The United States is the largest economy in the world, but it's not always been that way

Photo: Behrouz Mehri/AFP/Getty Images

The United States is currently the largest economy in the world, with the eurozone the largest economic bloc.

It wasn’t always that way.

As the excellent chart below reveals, going back a little over 2000 years, China and India were the economic behemoths of the world, accounting for over half of global GDP, according to estimates offered by the Maddison Group.

Source: ANZ

While China is currently on track to replace the United States as the world’s largest economy, to Raymond Yeung, chief China economist at ANZ, there are still plenty of economic hurdles for Chinese president Xi Jinping to overcome in the years ahead.

“Supply-side structural reforms will continue to be president Xi’s main economic policy priority after the 19th National Congress of the Communist Party of China (NCCPC)” he says, referring to the twice-a-decade political gathering that begins next week.

“Deleveraging, capacity reduction, and property destocking seem to have gained some early success. China’s growth and debt risks appear to have diminished. But there are still outstanding issues to be addressed, such as the rise of income inequality and reliance on the property sector,” he said.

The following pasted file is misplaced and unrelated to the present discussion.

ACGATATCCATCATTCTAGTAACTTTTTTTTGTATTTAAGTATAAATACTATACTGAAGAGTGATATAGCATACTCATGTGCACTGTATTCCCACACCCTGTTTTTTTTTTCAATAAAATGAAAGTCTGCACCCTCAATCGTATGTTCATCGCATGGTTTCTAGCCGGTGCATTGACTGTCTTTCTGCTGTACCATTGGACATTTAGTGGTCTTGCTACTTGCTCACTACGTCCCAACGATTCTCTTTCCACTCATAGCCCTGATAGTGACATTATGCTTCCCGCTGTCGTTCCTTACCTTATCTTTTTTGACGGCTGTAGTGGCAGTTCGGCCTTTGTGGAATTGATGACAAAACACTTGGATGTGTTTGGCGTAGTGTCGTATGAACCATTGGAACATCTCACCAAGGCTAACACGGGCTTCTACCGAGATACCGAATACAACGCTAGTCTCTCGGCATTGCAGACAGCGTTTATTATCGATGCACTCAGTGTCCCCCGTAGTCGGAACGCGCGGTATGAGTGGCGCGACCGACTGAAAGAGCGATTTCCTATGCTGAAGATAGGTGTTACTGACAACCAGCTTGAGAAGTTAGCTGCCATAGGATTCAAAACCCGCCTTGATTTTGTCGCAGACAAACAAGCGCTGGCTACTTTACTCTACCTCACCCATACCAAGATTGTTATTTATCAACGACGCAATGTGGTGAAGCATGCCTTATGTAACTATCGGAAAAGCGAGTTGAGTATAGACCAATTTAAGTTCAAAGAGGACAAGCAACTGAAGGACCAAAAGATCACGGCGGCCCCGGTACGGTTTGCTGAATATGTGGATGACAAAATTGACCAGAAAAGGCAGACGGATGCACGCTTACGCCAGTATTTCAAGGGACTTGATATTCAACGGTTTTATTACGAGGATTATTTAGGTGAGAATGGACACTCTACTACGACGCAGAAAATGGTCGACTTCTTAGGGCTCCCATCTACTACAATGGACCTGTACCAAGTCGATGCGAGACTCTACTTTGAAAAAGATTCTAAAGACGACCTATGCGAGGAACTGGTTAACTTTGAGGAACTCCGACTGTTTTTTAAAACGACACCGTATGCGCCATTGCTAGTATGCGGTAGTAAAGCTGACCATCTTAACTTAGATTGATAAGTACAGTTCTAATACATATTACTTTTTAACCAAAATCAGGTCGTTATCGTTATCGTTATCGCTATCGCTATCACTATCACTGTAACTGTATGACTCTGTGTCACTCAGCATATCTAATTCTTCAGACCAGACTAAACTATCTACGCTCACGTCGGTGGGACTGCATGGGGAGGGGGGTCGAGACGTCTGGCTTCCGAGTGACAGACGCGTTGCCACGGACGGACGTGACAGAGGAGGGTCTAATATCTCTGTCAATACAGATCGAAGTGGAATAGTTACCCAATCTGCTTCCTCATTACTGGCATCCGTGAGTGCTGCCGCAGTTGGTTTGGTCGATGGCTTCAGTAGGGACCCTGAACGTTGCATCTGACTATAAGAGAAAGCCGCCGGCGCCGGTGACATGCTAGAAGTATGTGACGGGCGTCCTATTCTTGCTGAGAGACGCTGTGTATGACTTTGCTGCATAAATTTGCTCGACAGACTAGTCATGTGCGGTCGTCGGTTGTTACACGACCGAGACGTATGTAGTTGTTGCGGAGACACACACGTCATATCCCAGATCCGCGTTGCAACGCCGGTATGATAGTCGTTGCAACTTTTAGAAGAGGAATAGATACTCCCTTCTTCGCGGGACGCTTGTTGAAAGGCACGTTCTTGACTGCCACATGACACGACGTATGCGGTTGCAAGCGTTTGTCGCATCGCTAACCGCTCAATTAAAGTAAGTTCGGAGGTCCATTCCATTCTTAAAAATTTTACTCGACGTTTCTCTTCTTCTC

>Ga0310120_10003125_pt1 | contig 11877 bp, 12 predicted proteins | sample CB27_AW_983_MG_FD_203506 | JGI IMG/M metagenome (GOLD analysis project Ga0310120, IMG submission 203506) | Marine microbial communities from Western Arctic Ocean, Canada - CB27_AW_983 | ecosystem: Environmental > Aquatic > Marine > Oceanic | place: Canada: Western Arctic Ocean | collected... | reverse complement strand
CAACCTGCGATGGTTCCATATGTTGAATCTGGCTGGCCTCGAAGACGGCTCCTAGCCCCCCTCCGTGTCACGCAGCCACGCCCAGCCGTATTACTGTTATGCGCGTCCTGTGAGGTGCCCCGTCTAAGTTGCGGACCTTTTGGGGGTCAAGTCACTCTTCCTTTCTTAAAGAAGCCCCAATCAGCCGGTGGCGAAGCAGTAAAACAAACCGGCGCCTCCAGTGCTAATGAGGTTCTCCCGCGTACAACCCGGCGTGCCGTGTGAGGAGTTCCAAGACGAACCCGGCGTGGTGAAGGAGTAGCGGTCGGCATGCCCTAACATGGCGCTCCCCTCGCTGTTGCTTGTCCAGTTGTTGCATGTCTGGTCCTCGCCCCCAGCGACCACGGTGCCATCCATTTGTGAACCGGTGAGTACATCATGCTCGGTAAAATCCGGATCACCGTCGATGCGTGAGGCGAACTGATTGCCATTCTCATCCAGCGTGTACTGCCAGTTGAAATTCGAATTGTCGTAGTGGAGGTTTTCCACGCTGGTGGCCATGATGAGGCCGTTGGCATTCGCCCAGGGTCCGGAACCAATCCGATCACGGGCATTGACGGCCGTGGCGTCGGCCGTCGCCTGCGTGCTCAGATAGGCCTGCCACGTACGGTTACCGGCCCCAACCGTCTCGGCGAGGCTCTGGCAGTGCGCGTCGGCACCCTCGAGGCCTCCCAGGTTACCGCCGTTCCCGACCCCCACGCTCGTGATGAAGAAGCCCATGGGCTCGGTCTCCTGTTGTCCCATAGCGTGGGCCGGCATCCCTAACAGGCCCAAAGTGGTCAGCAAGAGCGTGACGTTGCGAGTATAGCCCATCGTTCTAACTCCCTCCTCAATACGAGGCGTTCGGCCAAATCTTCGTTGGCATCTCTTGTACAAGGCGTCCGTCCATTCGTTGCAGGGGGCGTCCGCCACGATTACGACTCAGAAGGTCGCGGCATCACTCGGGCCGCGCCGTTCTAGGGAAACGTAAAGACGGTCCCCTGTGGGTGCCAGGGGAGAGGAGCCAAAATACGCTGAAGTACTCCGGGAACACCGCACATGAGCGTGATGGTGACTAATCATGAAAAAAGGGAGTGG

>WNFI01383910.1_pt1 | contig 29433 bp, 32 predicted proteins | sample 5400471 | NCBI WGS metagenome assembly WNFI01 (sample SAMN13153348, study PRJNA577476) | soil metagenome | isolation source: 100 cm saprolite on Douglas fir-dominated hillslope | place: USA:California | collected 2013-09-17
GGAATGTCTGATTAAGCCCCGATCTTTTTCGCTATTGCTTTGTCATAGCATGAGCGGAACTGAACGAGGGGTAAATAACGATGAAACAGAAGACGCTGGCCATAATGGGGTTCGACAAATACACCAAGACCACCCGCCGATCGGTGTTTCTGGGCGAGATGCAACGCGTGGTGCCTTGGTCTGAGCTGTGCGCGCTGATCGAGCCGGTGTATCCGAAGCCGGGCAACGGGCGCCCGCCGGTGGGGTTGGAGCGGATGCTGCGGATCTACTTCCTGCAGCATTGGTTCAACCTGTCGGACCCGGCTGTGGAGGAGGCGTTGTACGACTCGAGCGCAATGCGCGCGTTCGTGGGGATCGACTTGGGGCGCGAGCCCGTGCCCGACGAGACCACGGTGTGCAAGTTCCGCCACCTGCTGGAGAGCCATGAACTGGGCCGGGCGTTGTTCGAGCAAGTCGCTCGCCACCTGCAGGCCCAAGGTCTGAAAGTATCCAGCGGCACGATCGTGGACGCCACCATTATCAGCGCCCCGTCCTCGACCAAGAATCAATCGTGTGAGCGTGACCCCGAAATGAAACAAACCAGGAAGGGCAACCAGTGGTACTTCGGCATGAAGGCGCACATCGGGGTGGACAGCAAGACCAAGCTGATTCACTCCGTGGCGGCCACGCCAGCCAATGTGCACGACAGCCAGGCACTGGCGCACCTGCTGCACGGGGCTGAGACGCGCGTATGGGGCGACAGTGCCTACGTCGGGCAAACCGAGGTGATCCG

In particular, Yeung says that Xi also needs to shift China’s economy from a credit-intensive, property-led growth model to one that supports sustainable growth.

That will be no easy feat, as alluded to today by the Reserve Bank of Australia (RBA) in its semi-annual Financial Stability Review.

“Given the already high level of risk that has built up in [China’s] financial system, the authorities are likely to face a trade-off between strong regulatory action that could trigger financial and economic disruption and a more cautious approach that may allow a further build-up of risks,” it says.

While the RBA admits that Chinese regulators have started to address risks associated with China’s high and increasing debt levels, it says that its commitment to addressing these risks “could be tested if economic growth targets are threatened”.

“Chinese authorities have increased their focus on financial stability risks, and they retain a wide range of economic and financial policy tools to address them,” the RBA says.

“But the more that leverage and risky lending grow, the more likely that China’s economic transition will include a significant financial disruption of some form.”

The NCCPC is scheduled to begin on Wednesday, October 18. The world will be watching.

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